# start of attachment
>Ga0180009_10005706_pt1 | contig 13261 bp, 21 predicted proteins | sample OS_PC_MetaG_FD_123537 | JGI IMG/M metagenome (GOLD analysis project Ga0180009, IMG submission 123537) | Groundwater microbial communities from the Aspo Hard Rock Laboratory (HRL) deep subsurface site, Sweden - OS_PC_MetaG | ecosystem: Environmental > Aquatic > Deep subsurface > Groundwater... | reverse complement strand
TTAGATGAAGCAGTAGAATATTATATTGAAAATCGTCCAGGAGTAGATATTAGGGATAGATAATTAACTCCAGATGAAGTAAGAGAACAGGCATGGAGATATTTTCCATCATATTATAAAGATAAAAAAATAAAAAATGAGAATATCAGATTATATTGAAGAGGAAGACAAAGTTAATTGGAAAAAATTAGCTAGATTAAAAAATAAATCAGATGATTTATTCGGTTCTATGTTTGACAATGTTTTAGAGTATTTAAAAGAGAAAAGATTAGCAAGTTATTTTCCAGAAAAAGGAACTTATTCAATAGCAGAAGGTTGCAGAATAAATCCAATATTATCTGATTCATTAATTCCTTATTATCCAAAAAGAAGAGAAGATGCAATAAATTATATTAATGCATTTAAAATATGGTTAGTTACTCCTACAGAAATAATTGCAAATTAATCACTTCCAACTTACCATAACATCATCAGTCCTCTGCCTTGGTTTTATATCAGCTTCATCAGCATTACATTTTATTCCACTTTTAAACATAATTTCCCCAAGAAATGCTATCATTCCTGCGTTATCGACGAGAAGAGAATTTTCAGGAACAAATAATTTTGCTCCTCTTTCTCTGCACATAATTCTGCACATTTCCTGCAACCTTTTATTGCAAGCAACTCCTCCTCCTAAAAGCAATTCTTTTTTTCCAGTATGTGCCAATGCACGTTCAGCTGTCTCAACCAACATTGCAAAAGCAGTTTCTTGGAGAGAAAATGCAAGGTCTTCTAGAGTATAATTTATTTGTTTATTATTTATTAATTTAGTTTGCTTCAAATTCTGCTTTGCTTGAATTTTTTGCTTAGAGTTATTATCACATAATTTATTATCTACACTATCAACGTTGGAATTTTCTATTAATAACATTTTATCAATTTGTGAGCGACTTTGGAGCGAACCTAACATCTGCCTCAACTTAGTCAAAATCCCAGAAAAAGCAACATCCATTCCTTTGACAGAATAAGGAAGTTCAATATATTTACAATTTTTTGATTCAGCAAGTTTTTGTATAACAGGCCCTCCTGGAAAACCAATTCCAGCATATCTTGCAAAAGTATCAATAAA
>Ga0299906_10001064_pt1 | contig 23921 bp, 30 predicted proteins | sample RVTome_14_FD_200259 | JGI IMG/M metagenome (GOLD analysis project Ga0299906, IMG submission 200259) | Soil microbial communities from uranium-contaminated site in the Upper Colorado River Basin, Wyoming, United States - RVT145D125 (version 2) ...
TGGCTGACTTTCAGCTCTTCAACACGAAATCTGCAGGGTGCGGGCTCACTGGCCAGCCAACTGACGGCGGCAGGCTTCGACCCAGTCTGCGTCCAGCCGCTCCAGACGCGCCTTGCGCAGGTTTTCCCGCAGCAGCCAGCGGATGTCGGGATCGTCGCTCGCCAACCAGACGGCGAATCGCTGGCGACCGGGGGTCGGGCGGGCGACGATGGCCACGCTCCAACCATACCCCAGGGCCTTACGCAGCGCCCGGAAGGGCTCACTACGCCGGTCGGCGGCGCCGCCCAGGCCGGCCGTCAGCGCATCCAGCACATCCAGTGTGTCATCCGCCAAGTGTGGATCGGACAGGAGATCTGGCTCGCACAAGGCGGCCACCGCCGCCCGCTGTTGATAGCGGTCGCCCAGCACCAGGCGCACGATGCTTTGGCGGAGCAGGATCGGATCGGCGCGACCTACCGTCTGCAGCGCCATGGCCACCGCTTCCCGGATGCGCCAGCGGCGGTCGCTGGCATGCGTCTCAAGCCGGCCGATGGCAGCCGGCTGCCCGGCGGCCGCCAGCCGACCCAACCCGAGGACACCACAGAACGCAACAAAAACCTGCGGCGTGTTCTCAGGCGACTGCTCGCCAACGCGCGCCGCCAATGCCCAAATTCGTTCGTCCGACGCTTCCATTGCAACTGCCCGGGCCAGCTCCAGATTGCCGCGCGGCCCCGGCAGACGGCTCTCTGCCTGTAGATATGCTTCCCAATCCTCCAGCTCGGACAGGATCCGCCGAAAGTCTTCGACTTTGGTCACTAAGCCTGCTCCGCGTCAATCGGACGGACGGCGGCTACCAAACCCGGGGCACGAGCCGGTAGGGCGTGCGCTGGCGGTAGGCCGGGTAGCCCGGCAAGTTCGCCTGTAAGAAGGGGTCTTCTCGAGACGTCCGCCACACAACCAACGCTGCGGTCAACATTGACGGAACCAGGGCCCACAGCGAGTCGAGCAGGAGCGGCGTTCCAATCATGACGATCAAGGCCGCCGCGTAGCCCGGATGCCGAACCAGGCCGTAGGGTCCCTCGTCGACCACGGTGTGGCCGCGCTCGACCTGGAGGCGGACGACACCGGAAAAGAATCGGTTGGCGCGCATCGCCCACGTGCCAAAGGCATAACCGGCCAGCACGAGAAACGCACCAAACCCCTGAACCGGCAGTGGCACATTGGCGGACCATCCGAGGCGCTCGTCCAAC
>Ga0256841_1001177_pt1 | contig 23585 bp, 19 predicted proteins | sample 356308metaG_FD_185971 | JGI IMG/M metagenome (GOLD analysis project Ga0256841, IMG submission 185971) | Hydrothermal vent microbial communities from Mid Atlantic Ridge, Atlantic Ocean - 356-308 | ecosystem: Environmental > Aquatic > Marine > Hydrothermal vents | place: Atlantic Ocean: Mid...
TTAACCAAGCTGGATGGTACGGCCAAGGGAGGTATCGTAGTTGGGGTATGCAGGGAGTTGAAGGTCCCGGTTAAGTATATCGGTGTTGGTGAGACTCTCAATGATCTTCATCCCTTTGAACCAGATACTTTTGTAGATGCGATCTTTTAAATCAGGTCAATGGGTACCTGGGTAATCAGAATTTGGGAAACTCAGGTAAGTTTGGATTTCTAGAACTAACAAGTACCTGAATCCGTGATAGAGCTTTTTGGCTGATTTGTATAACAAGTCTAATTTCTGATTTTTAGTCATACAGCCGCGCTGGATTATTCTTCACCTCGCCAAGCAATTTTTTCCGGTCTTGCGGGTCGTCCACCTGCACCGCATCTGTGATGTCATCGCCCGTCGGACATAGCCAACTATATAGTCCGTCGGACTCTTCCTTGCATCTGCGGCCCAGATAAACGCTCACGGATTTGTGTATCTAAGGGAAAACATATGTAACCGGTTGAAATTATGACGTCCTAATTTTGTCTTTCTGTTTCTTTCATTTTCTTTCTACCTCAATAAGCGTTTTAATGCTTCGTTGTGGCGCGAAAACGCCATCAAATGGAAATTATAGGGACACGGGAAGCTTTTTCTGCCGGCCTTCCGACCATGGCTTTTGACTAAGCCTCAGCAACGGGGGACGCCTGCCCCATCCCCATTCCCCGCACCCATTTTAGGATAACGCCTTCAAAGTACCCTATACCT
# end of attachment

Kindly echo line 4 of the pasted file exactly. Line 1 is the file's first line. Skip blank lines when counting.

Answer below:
TGGCTGACTTTCAGCTCTTCAACACGAAATCTGCAGGGTGCGGGCTCACTGGCCAGCCAACTGACGGCGGCAGGCTTCGACCCAGTCTGCGTCCAGCCGCTCCAGACGCGCCTTGCGCAGGTTTTCCCGCAGCAGCCAGCGGATGTCGGGATCGTCGCTCGCCAACCAGACGGCGAATCGCTGGCGACCGGGGGTCGGGCGGGCGACGATGGCCACGCTCCAACCATACCCCAGGGCCTTACGCAGCGCCCGGAAGGGCTCACTACGCCGGTCGGCGGCGCCGCCCAGGCCGGCCGTCAGCGCATCCAGCACATCCAGTGTGTCATCCGCCAAGTGTGGATCGGACAGGAGATCTGGCTCGCACAAGGCGGCCACCGCCGCCCGCTGTTGATAGCGGTCGCCCAGCACCAGGCGCACGATGCTTTGGCGGAGCAGGATCGGATCGGCGCGACCTACCGTCTGCAGCGCCATGGCCACCGCTTCCCGGATGCGCCAGCGGCGGTCGCTGGCATGCGTCTCAAGCCGGCCGATGGCAGCCGGCTGCCCGGCGGCCGCCAGCCGACCCAACCCGAGGACACCACAGAACGCAACAAAAACCTGCGGCGTGTTCTCAGGCGACTGCTCGCCAACGCGCGCCGCCAATGCCCAAATTCGTTCGTCCGACGCTTCCATTGCAACTGCCCGGGCCAGCTCCAGATTGCCGCGCGGCCCCGGCAGACGGCTCTCTGCCTGTAGATATGCTTCCCAATCCTCCAGCTCGGACAGGATCCGCCGAAAGTCTTCGACTTTGGTCACTAAGCCTGCTCCGCGTCAATCGGACGGACGGCGGCTACCAAACCCGGGGCACGAGCCGGTAGGGCGTGCGCTGGCGGTAGGCCGGGTAGCCCGGCAAGTTCGCCTGTAAGAAGGGGTCTTCTCGAGACGTCCGCCACACAACCAACGCTGCGGTCAACATTGACGGAACCAGGGCCCACAGCGAGTCGAGCAGGAGCGGCGTTCCAATCATGACGATCAAGGCCGCCGCGTAGCCCGGATGCCGAACCAGGCCGTAGGGTCCCTCGTCGACCACGGTGTGGCCGCGCTCGACCTGGAGGCGGACGACACCGGAAAAGAATCGGTTGGCGCGCATCGCCCACGTGCCAAAGGCATAACCGGCCAGCACGAGAAACGCACCAAACCCCTGAACCGGCAGTGGCACATTGGCGGACCATCCGAGGCGCTCGTCCAAC